15 Poisonous Plants You Might Have in Your Home Right Now
That’s not to say all plants are created equal—they’re not. Some plants are more home-friendly than others. In other words, there are some plants that can actually be pretty harmful to others, especially if you have babies or pets. That’s right—beautiful but dangerous.
To preface this, most of these plants have to be consumed in large quantities to be harmful, but you never know what your dog is doing while you’re away or your child when you take your eyes off of them for a second!
This springy number is a popular one to keep in the house since it’s so pretty, but be warned: Sometimes the bulbs are mistaken for shallots or onions, and if eaten, those can cause stomach pain, high blood pressure, irregular heartbeat and more.
The potentially deadly toxin in hydrangeas is called cyanide. The good news is, you’d have to ingest a ton of these flowers for the cyanide to take effect, but it’s still important to be wary.
We love how pretty this climbing vine can look in a vase, and this one is actually fine for humans to ingest. However, if your dog, cat, or horse have a mouthful, they could get pretty sick with vomiting and diarrhea.
Yes, this garden veggie is edible—we love a good rhubarb pie. But did you know eating the rhubarb’s leaves can cause kidney failure?
Rhododendron and Azalea
For this one, all parts of this plant is toxic. The flower, stem, leaves—seriously, keep any part of these blooms away from a child or pet who might put it in their mouth. If not fatal, it could lead to stomach pain, difficulty breathing, and even paralysis or coma.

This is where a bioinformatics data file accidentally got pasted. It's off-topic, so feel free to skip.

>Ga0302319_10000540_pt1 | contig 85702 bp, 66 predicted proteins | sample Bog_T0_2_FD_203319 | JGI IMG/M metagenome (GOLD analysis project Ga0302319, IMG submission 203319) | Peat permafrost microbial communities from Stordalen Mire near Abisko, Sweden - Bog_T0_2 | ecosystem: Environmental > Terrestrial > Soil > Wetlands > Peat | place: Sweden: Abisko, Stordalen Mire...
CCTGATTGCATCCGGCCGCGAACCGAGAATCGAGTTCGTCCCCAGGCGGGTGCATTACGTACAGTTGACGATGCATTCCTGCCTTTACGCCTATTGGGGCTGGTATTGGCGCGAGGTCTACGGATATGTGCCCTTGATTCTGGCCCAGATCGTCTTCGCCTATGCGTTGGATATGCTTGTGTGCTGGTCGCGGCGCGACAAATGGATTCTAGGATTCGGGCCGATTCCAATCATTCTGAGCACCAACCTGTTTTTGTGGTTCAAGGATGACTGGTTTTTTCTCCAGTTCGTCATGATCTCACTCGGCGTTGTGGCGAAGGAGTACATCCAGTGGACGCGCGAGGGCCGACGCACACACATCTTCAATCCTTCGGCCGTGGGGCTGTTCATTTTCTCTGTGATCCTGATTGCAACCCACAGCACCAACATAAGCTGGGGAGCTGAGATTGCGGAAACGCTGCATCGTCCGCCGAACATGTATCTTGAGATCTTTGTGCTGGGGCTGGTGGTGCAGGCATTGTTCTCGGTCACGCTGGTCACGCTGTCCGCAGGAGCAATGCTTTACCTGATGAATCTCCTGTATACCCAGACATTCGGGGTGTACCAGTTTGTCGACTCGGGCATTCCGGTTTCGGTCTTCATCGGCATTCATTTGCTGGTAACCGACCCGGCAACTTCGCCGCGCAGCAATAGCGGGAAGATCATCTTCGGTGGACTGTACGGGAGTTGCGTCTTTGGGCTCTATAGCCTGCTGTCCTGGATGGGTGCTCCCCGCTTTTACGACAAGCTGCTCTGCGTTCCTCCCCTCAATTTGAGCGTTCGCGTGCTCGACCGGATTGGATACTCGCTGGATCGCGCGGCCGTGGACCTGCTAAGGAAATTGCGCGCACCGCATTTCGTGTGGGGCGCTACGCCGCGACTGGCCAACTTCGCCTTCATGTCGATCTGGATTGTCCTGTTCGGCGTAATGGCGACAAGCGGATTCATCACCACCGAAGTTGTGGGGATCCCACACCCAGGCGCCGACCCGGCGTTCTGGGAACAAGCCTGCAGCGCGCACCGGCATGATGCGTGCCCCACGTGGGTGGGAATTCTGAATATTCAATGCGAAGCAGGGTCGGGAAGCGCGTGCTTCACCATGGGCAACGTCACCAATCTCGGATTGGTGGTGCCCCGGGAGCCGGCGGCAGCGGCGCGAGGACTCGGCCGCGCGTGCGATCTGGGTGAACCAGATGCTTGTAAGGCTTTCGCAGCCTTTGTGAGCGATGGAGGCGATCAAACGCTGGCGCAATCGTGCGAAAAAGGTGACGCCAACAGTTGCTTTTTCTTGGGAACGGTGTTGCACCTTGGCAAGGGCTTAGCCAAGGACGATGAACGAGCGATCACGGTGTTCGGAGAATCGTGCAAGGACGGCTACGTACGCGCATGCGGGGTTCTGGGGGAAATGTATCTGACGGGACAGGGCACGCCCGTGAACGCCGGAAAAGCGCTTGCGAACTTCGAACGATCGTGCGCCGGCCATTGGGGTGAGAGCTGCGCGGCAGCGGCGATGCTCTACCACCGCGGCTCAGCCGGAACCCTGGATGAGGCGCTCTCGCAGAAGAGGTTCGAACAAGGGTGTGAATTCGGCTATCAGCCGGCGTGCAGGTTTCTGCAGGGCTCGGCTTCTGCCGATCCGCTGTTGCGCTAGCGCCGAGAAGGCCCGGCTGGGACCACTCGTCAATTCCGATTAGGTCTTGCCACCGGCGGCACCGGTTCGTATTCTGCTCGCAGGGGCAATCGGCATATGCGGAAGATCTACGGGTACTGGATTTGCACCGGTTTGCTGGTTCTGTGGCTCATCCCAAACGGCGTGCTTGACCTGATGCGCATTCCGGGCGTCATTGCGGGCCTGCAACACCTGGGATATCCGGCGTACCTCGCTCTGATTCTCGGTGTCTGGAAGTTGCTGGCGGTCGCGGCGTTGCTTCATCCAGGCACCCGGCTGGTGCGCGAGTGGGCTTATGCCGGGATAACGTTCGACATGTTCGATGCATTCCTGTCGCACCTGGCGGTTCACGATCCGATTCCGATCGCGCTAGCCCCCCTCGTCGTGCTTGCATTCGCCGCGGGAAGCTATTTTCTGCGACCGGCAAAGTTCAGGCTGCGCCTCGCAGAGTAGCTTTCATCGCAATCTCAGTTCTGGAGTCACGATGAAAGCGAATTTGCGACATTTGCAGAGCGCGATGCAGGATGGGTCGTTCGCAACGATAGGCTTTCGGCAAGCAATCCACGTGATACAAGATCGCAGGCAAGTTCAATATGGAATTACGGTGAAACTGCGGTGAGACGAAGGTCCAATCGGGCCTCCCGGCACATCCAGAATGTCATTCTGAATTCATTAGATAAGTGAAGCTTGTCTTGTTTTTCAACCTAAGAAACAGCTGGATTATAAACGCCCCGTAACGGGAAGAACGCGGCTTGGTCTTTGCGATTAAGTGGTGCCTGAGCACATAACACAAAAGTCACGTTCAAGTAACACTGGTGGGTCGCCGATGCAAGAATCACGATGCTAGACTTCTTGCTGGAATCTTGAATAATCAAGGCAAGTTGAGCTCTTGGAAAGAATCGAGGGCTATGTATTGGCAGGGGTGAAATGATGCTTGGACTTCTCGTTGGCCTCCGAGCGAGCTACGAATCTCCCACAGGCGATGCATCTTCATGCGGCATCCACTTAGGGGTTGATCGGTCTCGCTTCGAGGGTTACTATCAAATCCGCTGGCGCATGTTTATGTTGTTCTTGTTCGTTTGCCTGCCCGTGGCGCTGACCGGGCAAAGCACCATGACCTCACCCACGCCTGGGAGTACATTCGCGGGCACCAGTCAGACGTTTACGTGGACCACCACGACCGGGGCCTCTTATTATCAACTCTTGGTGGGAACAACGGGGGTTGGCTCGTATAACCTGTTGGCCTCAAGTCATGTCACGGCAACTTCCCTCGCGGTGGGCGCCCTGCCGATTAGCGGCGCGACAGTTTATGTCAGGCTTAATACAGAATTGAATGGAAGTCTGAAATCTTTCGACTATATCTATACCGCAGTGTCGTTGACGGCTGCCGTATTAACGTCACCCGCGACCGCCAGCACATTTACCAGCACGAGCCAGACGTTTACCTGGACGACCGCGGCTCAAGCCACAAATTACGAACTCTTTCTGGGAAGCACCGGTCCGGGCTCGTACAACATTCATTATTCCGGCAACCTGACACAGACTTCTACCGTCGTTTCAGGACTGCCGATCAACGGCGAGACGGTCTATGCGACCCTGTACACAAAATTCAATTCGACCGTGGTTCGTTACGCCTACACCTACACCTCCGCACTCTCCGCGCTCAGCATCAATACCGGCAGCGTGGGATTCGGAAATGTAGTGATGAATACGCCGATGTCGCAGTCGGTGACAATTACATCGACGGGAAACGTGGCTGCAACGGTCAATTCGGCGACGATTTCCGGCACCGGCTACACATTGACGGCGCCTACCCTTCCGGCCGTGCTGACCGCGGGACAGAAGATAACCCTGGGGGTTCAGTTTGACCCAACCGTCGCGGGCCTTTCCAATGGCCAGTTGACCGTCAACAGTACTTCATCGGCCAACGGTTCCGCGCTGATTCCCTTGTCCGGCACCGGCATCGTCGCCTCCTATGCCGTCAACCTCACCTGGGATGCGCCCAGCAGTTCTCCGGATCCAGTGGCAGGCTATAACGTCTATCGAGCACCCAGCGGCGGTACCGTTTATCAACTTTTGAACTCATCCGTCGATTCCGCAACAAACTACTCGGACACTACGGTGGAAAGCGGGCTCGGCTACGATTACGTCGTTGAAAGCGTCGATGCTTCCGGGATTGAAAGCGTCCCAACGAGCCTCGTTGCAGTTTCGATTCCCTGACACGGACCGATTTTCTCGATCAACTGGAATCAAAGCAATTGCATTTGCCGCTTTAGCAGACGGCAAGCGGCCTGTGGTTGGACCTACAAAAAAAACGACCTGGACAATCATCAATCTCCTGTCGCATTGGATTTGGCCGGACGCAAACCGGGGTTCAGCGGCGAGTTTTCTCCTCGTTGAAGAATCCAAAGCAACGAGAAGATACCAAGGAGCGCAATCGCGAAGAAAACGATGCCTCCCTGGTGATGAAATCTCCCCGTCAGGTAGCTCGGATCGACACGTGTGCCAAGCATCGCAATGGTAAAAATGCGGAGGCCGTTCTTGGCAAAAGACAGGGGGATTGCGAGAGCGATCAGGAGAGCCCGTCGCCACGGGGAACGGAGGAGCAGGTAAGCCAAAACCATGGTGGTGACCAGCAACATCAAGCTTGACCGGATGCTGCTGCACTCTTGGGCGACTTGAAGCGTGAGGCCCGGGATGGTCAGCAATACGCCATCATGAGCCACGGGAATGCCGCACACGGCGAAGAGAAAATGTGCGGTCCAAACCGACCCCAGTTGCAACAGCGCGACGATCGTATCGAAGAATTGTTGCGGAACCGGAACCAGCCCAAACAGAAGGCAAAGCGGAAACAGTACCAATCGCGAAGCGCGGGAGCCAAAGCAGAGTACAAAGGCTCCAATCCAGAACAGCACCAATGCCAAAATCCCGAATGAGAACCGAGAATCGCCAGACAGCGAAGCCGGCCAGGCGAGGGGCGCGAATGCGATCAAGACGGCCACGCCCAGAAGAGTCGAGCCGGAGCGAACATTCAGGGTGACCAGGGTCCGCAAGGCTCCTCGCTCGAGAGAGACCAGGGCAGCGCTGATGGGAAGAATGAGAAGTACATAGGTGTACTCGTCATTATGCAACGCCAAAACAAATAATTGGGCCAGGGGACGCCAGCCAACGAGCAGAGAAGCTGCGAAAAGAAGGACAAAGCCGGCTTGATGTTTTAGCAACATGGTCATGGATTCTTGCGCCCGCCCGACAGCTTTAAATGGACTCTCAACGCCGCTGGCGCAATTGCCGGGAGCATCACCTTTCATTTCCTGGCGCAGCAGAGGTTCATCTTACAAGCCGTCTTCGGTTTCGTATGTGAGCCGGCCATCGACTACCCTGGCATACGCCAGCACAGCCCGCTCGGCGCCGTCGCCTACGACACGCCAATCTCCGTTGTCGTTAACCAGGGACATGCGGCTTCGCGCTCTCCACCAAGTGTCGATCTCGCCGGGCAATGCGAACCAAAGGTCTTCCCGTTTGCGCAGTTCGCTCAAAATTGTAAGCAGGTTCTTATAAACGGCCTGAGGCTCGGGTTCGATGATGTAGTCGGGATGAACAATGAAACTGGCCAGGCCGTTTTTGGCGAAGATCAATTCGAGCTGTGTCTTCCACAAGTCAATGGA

Every part of this type of ivy can cause a slew of unfun things like skin irritation and a burning throat. If you eat the berries, you might end up with a fever and/or a rash.
These popular indoor blooms are gorgeous, but can be fatal if eaten. Take extra care if you’re pruning or cutting them in your yard.
It’s pretty odd we associate mistletoe with kissing, especially when it can be so poisonous (good thing we usually use fake mistletoe around the holidays). It’s especially harmful for pets, but can also cause digestive problems, slowed heartbeat and even hallucinating in humans.
You should especially pay attention to the sap in the case of the philodendron—when ingested, it can cause irritation to your skin, mouth, and throat, and also cause difficult breathing and upset stomach.
Being such an easy plant to care for, it’s commonly found in homes. It can cause anything from irritated skin to upset stomach and vomiting.
Dracaena Fragrans, or “Corn Plant”
This is a pretty poisonous one, causing vomiting (something even vomiting up blood). Less severe side effects can cause loss of appetite and depression.
You might’ve heard this plant be referred to as “dumb cane” or “elephant ear.” If eaten, you risk your airways swelling shut, which can cause death. Some report even just being in contact with it might cause your skin to itch or burn. We say just try to avoid this one at all costs.
Also called Devil’s ivy, and for good reason. In humans, Pothos ivy can cause burning of the mouth; skin irritation; swelling of lips, tongue, and throat; vomiting and diarrhea. In pets, they might suffer excessive drooling, choking, swelling of the mouth or tongue, difficulty breathing and upset stomach.
The berries in this plant actually contain a compound used for treating heart failure—but if your heart isn’t failing, we don’t suggest eating it.
This one is only toxic to your pooch, so be extra careful if you have it in your home (which you should—it’s actually pretty beneficial for humans!).
If you think that someone you know has ingested any part of any of these plants, be sure to give your doctor or veterinarian a call. If they’re not around, it doesn’t hurt to go to an emergency room, or call the National Capital Poison Center at 800-222-1222, which is open 24 hours.
Did you know some of these plants were toxic? Have you ever witnessed someone ingesting a plant like this? Share your story.